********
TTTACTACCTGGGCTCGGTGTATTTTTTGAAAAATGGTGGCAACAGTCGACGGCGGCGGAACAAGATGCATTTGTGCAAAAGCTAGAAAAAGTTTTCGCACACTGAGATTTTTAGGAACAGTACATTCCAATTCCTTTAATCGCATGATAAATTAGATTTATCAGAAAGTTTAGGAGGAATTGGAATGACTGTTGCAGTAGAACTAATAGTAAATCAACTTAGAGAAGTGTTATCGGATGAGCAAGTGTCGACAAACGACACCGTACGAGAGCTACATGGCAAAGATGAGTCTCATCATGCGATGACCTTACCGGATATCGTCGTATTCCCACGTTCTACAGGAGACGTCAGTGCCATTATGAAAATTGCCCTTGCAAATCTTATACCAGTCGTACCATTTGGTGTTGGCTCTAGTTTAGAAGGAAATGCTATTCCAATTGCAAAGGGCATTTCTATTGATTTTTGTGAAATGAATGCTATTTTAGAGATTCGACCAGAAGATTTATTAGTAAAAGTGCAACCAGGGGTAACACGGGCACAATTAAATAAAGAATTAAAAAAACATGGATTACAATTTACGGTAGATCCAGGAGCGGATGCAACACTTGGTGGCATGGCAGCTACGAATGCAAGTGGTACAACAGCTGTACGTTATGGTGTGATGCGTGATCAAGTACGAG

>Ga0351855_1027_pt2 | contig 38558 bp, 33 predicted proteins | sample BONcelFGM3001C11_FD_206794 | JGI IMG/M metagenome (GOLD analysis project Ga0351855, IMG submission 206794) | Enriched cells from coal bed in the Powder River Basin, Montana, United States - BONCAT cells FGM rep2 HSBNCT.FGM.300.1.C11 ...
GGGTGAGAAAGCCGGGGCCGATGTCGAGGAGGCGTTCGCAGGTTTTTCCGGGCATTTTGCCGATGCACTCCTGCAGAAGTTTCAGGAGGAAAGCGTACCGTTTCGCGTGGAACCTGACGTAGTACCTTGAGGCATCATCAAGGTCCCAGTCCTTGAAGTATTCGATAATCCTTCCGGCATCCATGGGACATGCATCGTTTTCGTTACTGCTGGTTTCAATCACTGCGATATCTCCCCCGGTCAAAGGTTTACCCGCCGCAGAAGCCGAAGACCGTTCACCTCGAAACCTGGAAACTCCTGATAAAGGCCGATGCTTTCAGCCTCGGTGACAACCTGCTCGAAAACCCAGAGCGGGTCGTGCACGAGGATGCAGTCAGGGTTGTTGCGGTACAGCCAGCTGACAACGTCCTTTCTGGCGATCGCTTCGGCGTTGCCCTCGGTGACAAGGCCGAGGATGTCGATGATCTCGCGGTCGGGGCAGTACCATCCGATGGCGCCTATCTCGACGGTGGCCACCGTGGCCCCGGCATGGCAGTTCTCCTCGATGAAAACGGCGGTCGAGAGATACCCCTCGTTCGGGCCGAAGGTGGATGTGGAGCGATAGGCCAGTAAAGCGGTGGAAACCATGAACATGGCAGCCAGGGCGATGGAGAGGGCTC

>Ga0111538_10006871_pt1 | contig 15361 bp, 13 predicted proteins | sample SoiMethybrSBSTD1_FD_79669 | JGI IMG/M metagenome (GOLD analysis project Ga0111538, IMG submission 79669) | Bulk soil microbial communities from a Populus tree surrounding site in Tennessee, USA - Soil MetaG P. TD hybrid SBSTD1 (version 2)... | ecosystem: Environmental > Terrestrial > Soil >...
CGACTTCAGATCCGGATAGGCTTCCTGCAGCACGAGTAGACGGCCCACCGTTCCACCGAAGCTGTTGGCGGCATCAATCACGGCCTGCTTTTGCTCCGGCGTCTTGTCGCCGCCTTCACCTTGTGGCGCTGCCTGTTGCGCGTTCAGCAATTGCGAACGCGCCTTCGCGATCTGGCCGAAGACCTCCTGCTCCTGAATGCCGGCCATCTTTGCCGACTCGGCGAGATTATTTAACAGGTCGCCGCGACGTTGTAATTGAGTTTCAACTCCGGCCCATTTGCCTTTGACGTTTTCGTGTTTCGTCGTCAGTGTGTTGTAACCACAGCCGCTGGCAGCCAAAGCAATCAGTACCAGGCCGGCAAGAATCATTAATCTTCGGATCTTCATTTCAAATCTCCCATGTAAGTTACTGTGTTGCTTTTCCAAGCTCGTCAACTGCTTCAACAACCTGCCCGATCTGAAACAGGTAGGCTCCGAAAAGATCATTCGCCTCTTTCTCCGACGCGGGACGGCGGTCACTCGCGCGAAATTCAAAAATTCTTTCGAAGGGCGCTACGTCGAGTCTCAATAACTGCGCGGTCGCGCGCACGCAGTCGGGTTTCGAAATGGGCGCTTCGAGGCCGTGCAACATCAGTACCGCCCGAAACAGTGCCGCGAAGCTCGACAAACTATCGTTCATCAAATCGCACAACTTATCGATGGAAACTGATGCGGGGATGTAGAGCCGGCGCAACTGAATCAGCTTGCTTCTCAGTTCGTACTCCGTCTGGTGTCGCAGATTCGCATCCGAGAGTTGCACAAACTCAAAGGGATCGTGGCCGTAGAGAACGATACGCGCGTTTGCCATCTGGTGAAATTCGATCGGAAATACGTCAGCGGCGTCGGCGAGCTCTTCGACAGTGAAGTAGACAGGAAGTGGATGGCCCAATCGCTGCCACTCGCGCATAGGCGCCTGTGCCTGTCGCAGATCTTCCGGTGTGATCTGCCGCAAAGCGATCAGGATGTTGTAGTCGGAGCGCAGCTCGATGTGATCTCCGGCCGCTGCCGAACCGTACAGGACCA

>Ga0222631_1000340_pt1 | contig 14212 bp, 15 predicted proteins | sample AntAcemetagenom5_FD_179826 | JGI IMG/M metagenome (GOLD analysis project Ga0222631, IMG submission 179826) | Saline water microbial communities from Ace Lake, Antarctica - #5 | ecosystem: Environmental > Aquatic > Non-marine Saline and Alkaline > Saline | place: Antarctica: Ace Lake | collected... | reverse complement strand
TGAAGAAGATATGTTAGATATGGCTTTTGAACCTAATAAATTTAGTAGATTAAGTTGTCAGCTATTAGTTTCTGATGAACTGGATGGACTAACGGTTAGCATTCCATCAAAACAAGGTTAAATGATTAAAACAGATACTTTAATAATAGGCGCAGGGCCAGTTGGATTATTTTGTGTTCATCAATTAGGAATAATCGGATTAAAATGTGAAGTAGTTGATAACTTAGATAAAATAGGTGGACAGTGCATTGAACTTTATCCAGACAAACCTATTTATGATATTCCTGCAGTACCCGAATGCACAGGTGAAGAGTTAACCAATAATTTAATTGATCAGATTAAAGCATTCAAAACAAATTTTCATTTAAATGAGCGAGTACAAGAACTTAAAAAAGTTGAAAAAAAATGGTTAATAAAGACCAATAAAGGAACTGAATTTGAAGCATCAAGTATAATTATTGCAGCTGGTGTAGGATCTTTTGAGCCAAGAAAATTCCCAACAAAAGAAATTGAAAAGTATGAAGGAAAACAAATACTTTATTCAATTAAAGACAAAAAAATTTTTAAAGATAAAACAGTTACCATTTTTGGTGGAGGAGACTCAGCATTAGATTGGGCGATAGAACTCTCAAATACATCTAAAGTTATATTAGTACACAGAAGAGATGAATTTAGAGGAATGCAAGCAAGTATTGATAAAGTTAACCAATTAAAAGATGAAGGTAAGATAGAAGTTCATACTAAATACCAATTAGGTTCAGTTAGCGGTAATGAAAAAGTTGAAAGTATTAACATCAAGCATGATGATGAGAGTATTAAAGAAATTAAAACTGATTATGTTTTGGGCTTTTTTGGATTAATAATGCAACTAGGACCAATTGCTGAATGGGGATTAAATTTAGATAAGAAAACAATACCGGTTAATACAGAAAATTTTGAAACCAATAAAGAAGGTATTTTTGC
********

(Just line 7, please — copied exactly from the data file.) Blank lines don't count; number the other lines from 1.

TGAAGAAGATATGTTAGATATGGCTTTTGAACCTAATAAATTTAGTAGATTAAGTTGTCAGCTATTAGTTTCTGATGAACTGGATGGACTAACGGTTAGCATTCCATCAAAACAAGGTTAAATGATTAAAACAGATACTTTAATAATAGGCGCAGGGCCAGTTGGATTATTTTGTGTTCATCAATTAGGAATAATCGGATTAAAATGTGAAGTAGTTGATAACTTAGATAAAATAGGTGGACAGTGCATTGAACTTTATCCAGACAAACCTATTTATGATATTCCTGCAGTACCCGAATGCACAGGTGAAGAGTTAACCAATAATTTAATTGATCAGATTAAAGCATTCAAAACAAATTTTCATTTAAATGAGCGAGTACAAGAACTTAAAAAAGTTGAAAAAAAATGGTTAATAAAGACCAATAAAGGAACTGAATTTGAAGCATCAAGTATAATTATTGCAGCTGGTGTAGGATCTTTTGAGCCAAGAAAATTCCCAACAAAAGAAATTGAAAAGTATGAAGGAAAACAAATACTTTATTCAATTAAAGACAAAAAAATTTTTAAAGATAAAACAGTTACCATTTTTGGTGGAGGAGACTCAGCATTAGATTGGGCGATAGAACTCTCAAATACATCTAAAGTTATATTAGTACACAGAAGAGATGAATTTAGAGGAATGCAAGCAAGTATTGATAAAGTTAACCAATTAAAAGATGAAGGTAAGATAGAAGTTCATACTAAATACCAATTAGGTTCAGTTAGCGGTAATGAAAAAGTTGAAAGTATTAACATCAAGCATGATGATGAGAGTATTAAAGAAATTAAAACTGATTATGTTTTGGGCTTTTTTGGATTAATAATGCAACTAGGACCAATTGCTGAATGGGGATTAAATTTAGATAAGAAAACAATACCGGTTAATACAGAAAATTTTGAAACCAATAAAGAAGGTATTTTTGC